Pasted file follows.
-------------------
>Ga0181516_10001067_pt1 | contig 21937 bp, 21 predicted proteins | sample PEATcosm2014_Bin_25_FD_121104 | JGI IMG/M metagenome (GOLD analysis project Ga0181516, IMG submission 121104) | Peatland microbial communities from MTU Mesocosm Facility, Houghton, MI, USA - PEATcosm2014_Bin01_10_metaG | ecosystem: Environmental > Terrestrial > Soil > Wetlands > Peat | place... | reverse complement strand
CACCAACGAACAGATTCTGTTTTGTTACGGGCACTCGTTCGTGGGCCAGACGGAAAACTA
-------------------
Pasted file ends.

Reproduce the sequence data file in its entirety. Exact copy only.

>Ga0181516_10001067_pt1 | contig 21937 bp, 21 predicted proteins | sample PEATcosm2014_Bin_25_FD_121104 | JGI IMG/M metagenome (GOLD analysis project Ga0181516, IMG submission 121104) | Peatland microbial communities from MTU Mesocosm Facility, Houghton, MI, USA - PEATcosm2014_Bin01_10_metaG | ecosystem: Environmental > Terrestrial > Soil > Wetlands > Peat | place... | reverse complement strand
CACCAACGAACAGATTCTGTTTTGTTACGGGCACTCGTTCGTGGGCCAGACGGAAAACTA